“Solidarity”-

So, what is “solidarity”? “Solidarity” is care with others through identification and not as an act of momentary condescension to aid someone in need. Solidarity seeks either in some literal way or through compassion identifying with and seeing things through the eyes of the poor, not to merely help them but to be with them and in their suffering in a way that also can alleviate that suffering.

Charity and solidarity interpret our call-

I don’t believe that charity and solidarity are at odds, but charity without solidarity has severe limits and often puts burdens upon the recipients of charity and can let the “more fortunate” remain comfortable in their distance from the conditions of those whom they are choosing to help. Those who are in the position to give out of their abundance remain in their abundance and often charity fails to lead to a sharing in the conditions that bring about the poverty or suffering. In contrast, Solidarity requires feeling with those who are in need. It is either being willing to enter into another’s experience or to recognize our shared needs. Solidarity is to put oneself in the place of those who can’t, in this case, provide for their own health care. This may lead to charity (as it did in the Macedonian churches), but it also may mean doing more than simply giving out of one’s abundance.

Charity is a response to the Gospel call. But what of solidarity? What does empathizing with those who risk losing what they need to maintain their health and to eat or have a roof over their head? Also, in solidarity seeks to understand the fear and the concern of those disabled persons who protested in front of Mitch McConnel’s office on capitol hill.  Can you put yourself in place of those who need to make choices between food, shelter and health insurance? The question I’m  asking is what changes if , our charity follows solidarity, on the way to fulfill the Gospel mandate.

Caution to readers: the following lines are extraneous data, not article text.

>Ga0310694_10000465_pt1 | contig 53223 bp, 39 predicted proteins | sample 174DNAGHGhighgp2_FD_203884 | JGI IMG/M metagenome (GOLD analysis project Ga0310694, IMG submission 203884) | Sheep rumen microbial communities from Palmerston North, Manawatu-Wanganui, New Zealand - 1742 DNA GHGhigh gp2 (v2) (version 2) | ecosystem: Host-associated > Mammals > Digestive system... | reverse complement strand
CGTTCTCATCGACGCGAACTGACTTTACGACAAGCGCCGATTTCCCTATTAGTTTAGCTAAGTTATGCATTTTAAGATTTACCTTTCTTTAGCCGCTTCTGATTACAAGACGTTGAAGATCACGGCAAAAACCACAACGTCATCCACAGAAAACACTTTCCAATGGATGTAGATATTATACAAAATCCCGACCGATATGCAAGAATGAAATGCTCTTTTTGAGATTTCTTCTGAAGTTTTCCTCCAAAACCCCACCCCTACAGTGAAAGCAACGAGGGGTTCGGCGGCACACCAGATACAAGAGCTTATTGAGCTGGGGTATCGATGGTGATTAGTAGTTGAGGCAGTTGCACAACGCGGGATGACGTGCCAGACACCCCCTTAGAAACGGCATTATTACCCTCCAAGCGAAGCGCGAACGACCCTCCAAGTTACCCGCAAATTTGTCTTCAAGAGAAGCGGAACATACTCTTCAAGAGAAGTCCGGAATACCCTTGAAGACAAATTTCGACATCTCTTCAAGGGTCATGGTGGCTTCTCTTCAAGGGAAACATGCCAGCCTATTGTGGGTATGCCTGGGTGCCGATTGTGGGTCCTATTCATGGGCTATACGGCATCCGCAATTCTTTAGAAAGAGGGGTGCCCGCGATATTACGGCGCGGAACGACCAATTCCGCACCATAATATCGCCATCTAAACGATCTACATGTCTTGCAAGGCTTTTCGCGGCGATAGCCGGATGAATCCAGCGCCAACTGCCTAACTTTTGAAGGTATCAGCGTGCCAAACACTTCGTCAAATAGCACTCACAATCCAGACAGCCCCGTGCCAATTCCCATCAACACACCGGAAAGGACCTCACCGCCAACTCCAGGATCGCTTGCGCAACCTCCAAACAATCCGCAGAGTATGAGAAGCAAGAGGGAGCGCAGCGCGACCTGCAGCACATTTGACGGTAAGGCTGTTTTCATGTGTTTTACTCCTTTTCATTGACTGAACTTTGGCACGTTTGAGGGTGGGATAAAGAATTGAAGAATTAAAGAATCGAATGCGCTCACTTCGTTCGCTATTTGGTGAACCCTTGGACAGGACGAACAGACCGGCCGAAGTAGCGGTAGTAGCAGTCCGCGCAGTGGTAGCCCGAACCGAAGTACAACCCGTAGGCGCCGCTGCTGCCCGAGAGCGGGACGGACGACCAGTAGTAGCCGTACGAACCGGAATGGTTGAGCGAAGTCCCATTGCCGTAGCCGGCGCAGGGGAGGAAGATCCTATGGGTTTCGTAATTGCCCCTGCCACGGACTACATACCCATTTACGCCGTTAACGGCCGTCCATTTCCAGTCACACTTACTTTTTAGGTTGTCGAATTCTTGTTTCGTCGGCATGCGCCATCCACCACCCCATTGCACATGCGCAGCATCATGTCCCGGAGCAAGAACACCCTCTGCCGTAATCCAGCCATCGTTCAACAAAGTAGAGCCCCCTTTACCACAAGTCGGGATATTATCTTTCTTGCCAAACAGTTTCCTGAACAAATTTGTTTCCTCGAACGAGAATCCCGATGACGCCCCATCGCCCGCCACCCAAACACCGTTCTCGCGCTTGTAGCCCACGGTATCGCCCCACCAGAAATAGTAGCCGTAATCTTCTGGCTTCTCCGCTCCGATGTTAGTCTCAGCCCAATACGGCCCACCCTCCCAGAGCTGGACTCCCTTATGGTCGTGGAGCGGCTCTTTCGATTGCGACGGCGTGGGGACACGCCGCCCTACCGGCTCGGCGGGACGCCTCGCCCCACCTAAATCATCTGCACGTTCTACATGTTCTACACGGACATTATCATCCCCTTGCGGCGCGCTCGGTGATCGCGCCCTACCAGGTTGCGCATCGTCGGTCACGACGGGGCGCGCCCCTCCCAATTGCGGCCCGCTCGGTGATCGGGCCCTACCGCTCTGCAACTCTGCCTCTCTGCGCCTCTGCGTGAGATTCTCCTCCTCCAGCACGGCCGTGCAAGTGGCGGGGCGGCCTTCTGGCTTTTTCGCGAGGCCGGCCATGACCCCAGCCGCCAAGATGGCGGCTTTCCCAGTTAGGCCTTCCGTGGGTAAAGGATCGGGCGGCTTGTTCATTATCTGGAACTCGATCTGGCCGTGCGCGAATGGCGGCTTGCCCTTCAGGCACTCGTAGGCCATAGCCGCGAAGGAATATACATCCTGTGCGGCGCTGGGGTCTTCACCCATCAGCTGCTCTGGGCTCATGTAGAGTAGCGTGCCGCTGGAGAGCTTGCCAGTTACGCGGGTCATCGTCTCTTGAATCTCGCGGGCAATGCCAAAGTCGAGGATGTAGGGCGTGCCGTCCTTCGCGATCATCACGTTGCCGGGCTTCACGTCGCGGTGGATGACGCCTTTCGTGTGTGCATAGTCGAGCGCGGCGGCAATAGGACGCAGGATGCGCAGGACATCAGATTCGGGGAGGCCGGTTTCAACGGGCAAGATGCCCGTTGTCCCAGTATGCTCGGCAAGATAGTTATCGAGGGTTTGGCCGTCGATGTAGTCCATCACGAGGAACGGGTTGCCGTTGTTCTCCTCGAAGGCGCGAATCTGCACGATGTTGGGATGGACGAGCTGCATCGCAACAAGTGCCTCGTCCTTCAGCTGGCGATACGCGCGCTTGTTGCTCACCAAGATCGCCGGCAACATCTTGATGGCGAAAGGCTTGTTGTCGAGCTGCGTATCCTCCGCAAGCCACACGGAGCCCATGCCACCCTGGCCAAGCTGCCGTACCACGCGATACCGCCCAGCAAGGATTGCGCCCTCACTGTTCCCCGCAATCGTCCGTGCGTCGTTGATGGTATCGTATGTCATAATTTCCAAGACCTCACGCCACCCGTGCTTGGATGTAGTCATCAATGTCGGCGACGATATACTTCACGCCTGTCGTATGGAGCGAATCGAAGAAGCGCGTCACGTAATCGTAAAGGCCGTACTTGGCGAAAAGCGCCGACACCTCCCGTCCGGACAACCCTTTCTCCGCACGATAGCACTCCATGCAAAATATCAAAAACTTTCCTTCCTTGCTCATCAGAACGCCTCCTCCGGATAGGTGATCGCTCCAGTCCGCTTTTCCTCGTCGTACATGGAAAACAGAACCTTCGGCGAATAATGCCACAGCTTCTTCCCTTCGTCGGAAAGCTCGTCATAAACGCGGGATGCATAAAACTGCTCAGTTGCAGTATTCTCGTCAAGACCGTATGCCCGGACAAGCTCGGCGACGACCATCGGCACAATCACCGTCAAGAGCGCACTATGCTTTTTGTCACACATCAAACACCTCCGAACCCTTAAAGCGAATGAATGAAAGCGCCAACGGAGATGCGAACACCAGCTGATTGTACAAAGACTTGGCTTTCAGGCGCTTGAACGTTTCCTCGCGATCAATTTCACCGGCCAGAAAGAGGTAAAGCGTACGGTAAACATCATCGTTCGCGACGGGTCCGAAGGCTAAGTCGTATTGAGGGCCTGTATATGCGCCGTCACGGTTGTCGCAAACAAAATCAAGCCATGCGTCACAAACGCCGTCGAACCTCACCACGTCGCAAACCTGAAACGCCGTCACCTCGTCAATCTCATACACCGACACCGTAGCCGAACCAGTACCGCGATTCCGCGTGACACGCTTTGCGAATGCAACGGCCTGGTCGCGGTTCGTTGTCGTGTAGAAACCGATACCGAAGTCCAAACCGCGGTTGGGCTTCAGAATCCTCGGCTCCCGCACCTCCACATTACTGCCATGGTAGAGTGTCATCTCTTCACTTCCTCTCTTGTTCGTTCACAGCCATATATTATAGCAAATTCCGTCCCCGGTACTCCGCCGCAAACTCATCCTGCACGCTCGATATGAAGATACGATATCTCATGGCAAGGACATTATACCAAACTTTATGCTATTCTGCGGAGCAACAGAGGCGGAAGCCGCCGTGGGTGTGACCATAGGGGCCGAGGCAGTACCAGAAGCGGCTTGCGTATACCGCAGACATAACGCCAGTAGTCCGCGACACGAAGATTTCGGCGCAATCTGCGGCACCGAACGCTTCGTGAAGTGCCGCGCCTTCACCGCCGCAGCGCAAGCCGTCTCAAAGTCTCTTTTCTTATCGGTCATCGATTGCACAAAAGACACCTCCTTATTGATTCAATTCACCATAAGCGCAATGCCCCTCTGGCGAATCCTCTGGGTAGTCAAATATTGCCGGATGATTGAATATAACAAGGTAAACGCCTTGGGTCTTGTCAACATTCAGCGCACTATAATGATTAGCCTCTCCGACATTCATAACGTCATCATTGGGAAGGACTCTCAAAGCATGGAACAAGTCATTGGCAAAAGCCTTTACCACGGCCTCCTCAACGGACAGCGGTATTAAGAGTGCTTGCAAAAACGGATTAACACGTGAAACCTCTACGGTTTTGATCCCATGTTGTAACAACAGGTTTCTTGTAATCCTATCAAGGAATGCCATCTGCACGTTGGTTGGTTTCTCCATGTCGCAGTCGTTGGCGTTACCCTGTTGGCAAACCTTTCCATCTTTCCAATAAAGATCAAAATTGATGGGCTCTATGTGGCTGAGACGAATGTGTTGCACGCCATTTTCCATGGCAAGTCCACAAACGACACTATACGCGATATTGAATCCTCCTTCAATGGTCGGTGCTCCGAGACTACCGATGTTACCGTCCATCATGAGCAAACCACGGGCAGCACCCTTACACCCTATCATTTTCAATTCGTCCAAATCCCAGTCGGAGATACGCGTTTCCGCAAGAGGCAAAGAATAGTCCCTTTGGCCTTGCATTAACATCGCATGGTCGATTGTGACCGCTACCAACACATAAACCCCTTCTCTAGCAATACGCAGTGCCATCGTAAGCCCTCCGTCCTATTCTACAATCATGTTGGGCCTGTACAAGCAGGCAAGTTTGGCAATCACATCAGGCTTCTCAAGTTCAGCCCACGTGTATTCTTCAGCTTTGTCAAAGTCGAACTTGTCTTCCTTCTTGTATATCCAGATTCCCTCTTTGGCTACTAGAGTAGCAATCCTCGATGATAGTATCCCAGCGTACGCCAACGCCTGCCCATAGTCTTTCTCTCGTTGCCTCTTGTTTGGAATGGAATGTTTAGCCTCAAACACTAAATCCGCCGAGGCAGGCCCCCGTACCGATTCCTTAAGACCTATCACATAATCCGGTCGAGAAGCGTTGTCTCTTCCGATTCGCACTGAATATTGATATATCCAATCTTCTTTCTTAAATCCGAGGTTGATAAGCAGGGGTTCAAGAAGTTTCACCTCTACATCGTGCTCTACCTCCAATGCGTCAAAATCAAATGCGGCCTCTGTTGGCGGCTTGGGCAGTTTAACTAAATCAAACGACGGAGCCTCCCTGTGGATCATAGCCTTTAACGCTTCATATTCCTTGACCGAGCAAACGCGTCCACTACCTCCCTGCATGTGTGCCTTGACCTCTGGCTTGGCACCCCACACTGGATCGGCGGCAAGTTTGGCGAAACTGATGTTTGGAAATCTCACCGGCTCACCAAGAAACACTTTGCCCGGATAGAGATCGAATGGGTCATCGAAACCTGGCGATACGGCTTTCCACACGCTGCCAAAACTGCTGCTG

Giving priority to solidarity

I don’t know what is the “best” way for the church, in our moment, to ensure that healing is brought to those who can’t afford health insurance apart from government assistance. But I do know that many of those who couldn’t afford health insurance and/or to pay for their own health care, are provided for under the ACA and its expansion of Medicaid. My fellow members of Christ, are you truly prepared to stand with and care for those who can’t afford needed health care except through the provisions of the ACA that repeal and replace threatens? Are our hospitals and health care systems prepared to take up the slack should ACA be repealed? I stand in support of the ACA, not because I think it is perfect, but because I know from experience that it helps those who were unable to afford health insurance. And, the law the Republicans are proposing would eventually leave me and many in my position without access to health care except through charity care.

One way or another, either through supporting government policies that ensure that all have health care (not simply “Access”) or through institutions of the Church, we as members of Christ are to care for the sick and provide healing without cost.

We, as the Church, must ask ourselves is letting the market dictate how health care is distributed truly in keeping with the Gospel and following the path of Christ? I urge you to consider that the conception of free market provision for people’s health is not consistent with the Gospel and the Mind of Christ. However, if you don’t agree and reject that the government provide for the health of your fellow citizens, then you should be able to show me the foundations and institutions and the money you will give to those institutions in order provide for those the free market will abandon on the way and walk on past without a care. “You received without payment: give without payment.”

As of right now, I don’t see the church in the United States being able to step into the gap that “repeal and replace” will leave. In the absence of the means to ensure the health of my fellow citizens I oppose the law proposed by the Republicans in congress and do so as a member of Christ. From my conviction based upon the Mind of Christ, I support the imperfect law of the ACA. This all demands prioritizing solidarity over charity so that at this moment we may live into the Gospel demands to heal the sick and care for the marginalized, without payment.